Kavitha Rajagopalan is the author of "Muslims of Metropolis: The Stories of Three Immigrant Families in the West."
What matters more: Whether people enter the country legally or what kind of people come here in the first place? It's a question worth thinking about when you consider that, according to Manhattan Institute scholar Jacob Vigdor, Canada's immigrants are far better assimilated than America's, in part because Canada admits a higher percentage of skilled migrants that we do.
In the latest installment to its ongoing study of immigrant assimilation, the conservative think tank tackles the question of which countries seem to be, in essence, getting it right.
Despite ongoing hostility toward immigration reform and even, by some, toward immigrants themselves, amid a Supreme Court decision to uphold one of Arizona's controversial immigration laws and new efforts by South Carolina and Wisconsin to crack down on illegal immigration, the study suggests that America is doing a better job at assimilating immigrants than Europe, even if it still has lessons to learn from Canada.
Before we can debate whether we're getting it right, however, first we must agree what "it" is. Vigdor defines assimilation as the degree of similarity between the native- and foreign-born populations, which he measures along economic, civic and cultural indicators.
Of course, there are significant differences between native-born Americans in all of these areas. Across states, regions and even within a single town, you'll find native-born Americans with vastly different religious views, political philosophies, economic values, degrees of education and levels of income.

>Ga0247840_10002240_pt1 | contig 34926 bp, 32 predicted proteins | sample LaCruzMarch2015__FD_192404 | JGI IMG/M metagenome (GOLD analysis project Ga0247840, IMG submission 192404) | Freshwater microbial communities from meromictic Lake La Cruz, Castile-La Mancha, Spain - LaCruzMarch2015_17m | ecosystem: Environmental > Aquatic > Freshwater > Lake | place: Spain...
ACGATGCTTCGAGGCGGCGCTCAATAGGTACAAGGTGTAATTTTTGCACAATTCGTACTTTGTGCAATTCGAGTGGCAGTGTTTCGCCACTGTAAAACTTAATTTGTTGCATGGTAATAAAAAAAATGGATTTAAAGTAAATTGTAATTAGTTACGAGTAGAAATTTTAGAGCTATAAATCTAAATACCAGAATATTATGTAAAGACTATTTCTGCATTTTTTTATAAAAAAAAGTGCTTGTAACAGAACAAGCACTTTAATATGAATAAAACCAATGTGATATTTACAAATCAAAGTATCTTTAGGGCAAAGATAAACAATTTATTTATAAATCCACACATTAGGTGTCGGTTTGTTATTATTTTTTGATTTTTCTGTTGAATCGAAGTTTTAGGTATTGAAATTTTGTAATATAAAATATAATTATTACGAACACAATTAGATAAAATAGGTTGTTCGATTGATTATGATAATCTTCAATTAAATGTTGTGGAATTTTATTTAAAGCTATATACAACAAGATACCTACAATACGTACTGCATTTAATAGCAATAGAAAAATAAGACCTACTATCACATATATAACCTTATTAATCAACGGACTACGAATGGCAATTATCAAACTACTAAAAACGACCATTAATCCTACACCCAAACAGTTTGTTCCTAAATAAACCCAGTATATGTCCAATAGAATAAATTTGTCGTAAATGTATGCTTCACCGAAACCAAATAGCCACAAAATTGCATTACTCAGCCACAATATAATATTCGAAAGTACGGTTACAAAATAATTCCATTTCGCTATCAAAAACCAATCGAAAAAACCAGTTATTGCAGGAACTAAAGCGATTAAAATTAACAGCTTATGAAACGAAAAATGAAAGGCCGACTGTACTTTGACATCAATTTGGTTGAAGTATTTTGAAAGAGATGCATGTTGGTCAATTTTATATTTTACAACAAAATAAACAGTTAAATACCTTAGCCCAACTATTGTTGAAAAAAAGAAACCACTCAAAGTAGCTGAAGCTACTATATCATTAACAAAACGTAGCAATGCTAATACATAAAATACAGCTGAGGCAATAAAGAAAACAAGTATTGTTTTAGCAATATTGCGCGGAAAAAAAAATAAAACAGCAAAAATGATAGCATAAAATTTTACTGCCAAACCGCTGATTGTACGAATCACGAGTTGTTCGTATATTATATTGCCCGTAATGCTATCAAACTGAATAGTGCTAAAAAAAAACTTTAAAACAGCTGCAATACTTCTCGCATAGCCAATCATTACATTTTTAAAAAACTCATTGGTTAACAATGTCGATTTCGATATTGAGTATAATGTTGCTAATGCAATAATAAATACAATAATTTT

We cannot get immigration right by focusing on assimilation alone. In fact, we can't even really agree on what assimilation means -- to many, it simply means speaking English, but to others, it incorporates a larger gamut of cultural and even religious values.
Instead, we should focus on integration -- which we can link to much more tangible questions of access, rights and opportunities. Although some people use the term integration and assimilation interchangeably, the burden of integration is distributed between the immigrant, the broader society and government, whereas the burden of assimilation falls primarily on the immigrant.
When we think about integration, we should ask whether our policies create barriers to the education and employment opportunities, social services and institutions, and cultural resources that ultimately can enable an immigrant to decide who he or she wants to be.
There is no greater barrier to integration than immigration status. Even immigrants with a legal right to be here can face restrictions in access to jobs, education and government representatives. And the path to American citizenship is beset by our bloated and inefficient immigration infrastructure. Canada's path to citizenship is shorter and more direct than ours -- perhaps this, and not the type of people they let in, is the deciding factor in its assimilation success. It's easier to fit in where you've been invited and welcomed.
Vigdor says that higher-skilled, more educated immigrants are more likely to share cultural and civic values with Americans. Certainly the overwhelming majority of immigrants would prefer to be highly paid members of the American middle class. But when the demand for low-skilled, low-income labor is so great, what incentive is there to exclude all immigrants who don't have the starting advantages to achieve this dream right away? And who is to say that being poor or illiterate means that you don't share the American dream?
The premises of this study point to a brief, earlier time, when American culture was a lot more uniform, fewer immigrants sought entry, the demand for foreign-born, low-skilled workers was lower, and global migration wasn't as complex as it is now.
Rather than taking on the complexity of culture, identity and migration in the modern world, we would be better served to reform the policies we have. This means that how people enter the country ultimately does matter more than who comes -- or who they ultimately choose to become.